Logically following on from the strategic motives for alliance formation is the question of partner selection. Geringer (1991) examined previous research on the selection of international joint venture partners that he concluded was vague regarding selection criteria. As a clarification, he distinguished between two categories of selection criteria. “Task-related” criteria are those which “refer to those variables which are intimately related to the viability of a proposed venture’s operations” (1991: 45), and include features such as access to finance, managerial and employee competencies, site facilities, technology, marketing and distribution systems, and a favorable institutional environment (or a partner’s ability to negotiate acceptable regulatory and public policy (p.46) provisions). By contrast, “partner-related” criteria refer to those variables that characterize the partners’ national or corporate cultures, their size and structure, the degree of favorable past association between them, and compatibility and trust between their top management teams.
A number of strategic observations can be drawn from Geringer’s work and that of others on partner selection. Firstly, the relative importance of a given task-related criterion appears to depend on the partner’s perception of how crucial the feature is for the cooperative venture’s performance, how strong the partner’s ability to provide or gain access to the feature is, and how difficult the partner thinks it will be in the future to compete in terms of the feature. If, for example, a company perceives technology leadership to be crucial for the venture’s performance (and indeed its own), but that it cannot provide this on its own, it will logically give high priority to finding a partner with which an alliance will be capable of securing that leadership. Secondly, the selection criteria applied by partners to an alliance between firms from developed and less developed countries tend to differ quite clearly (see Chapter 22). The former group are generally oriented toward market access and accommodation to governmental regulations that may restrict that access to firms investing directly in the country. Low-cost production and access to scarce materials are also sometimes priority criteria for firms from developed countries. Firms from developing economies firms normally seek access to technology, know-how, managerial expertise, capital, and international markets.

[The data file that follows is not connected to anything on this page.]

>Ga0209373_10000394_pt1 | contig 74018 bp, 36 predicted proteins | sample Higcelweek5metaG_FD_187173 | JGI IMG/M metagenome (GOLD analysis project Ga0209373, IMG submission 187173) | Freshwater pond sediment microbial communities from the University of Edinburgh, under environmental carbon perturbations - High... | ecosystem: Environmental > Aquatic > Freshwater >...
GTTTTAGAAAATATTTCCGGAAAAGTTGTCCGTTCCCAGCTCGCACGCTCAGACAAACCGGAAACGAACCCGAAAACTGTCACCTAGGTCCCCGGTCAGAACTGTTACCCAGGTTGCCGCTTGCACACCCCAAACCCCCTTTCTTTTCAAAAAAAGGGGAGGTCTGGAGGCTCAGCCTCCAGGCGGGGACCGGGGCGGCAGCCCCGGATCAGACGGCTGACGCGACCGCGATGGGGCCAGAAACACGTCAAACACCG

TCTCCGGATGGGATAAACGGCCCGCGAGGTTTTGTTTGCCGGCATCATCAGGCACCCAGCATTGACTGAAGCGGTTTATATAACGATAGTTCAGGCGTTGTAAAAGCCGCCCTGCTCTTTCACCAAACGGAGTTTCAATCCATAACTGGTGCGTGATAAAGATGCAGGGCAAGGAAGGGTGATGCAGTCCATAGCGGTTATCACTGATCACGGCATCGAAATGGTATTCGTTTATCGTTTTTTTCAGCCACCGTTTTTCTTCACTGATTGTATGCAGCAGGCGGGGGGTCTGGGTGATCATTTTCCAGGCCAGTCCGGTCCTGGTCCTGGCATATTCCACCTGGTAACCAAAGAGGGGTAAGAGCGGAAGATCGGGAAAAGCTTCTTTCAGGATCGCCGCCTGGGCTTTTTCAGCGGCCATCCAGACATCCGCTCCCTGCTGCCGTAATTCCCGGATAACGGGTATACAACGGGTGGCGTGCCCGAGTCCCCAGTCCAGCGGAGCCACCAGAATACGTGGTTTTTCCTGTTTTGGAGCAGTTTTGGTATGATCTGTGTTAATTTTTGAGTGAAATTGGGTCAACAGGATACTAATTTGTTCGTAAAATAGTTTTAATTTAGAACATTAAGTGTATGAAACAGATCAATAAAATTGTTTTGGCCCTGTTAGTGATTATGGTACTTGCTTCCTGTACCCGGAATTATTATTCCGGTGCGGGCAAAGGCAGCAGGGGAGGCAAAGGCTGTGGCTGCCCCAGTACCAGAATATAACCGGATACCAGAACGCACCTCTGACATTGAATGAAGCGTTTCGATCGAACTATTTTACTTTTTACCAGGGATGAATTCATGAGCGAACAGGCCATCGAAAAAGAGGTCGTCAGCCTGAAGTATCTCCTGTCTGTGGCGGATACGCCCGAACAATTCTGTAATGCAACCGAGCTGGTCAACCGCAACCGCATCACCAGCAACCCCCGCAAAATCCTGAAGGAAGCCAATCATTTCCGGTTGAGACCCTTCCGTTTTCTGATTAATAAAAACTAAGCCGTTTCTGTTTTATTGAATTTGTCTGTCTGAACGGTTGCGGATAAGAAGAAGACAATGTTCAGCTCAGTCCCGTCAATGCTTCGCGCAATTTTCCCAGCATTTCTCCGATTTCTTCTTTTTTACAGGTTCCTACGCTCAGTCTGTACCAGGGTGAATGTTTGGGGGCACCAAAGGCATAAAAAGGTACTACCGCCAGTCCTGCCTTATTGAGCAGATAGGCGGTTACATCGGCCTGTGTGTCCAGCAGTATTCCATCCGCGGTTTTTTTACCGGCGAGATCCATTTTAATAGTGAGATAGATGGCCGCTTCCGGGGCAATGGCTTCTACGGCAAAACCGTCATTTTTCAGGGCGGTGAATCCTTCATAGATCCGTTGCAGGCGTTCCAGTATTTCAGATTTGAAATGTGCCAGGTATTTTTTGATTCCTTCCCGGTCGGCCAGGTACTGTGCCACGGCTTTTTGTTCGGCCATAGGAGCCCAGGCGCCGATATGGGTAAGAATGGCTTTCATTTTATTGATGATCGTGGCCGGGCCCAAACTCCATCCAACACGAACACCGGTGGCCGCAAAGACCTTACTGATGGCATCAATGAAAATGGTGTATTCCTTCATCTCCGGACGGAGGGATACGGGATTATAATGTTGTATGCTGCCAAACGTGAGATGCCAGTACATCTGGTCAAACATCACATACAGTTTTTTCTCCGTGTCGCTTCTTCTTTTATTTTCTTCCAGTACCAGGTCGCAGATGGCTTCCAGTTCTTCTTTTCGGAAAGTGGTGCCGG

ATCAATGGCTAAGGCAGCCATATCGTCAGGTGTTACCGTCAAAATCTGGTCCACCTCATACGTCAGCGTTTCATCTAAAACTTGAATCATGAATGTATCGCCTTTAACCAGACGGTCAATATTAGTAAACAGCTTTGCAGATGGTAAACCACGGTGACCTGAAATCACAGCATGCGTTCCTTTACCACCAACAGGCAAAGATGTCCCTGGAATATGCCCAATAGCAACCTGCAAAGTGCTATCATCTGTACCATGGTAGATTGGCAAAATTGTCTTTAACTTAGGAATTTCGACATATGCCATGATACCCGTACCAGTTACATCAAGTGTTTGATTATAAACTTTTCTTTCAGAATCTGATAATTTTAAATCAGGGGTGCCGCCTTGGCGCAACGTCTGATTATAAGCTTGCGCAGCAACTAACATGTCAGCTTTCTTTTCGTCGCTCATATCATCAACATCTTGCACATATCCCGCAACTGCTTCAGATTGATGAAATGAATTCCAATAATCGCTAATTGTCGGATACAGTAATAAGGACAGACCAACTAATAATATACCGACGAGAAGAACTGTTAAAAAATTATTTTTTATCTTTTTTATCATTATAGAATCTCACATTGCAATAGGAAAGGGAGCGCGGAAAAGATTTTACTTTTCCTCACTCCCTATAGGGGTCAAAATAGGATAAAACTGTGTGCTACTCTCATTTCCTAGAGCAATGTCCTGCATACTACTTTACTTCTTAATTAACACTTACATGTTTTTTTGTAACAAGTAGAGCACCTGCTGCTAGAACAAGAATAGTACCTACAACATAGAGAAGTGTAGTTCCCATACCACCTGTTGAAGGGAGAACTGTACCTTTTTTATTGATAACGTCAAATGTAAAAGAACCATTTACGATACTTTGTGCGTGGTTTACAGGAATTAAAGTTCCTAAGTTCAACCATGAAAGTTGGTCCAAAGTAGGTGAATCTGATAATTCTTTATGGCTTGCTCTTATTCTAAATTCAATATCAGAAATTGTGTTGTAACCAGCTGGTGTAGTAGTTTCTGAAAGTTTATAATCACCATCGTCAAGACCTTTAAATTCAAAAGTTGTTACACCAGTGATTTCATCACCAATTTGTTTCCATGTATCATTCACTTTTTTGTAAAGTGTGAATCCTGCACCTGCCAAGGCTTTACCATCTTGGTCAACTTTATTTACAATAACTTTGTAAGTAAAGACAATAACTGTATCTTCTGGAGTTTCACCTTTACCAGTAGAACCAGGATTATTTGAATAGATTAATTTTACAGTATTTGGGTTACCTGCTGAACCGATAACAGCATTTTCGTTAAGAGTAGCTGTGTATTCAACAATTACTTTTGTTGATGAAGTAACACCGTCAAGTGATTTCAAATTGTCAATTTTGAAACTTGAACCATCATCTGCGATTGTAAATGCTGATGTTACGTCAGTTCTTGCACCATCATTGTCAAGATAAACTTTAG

The identification of partner-related criteria brings us to the third key theme within the SMT perspective. This has been expressed in terms of the need to secure a “cultural fit” between cooperating partners in order that they can work together effectively and have a sound basis on which mutual confidence can develop (Bleeke and Ernst 1993; Faulkner 1995). According to Faulkner, the requirement is for the partners to have sufficient awareness and flexibility to be able to work together constructively; in other words, to be able to learn from each other’s cultural differences and to be able to bring together their respective management systems, capitalizing on the strengths of each. This theme is receiving more attention within both the strategic management literature and alliance practice, and raises the important question of how much autonomy a cooperative unit, such as a joint venture, should enjoy from its parent partners in order to have the freedom to develop a good cultural fit in terms of its own identity and way of operating (cf. Lyles and Reger 1993).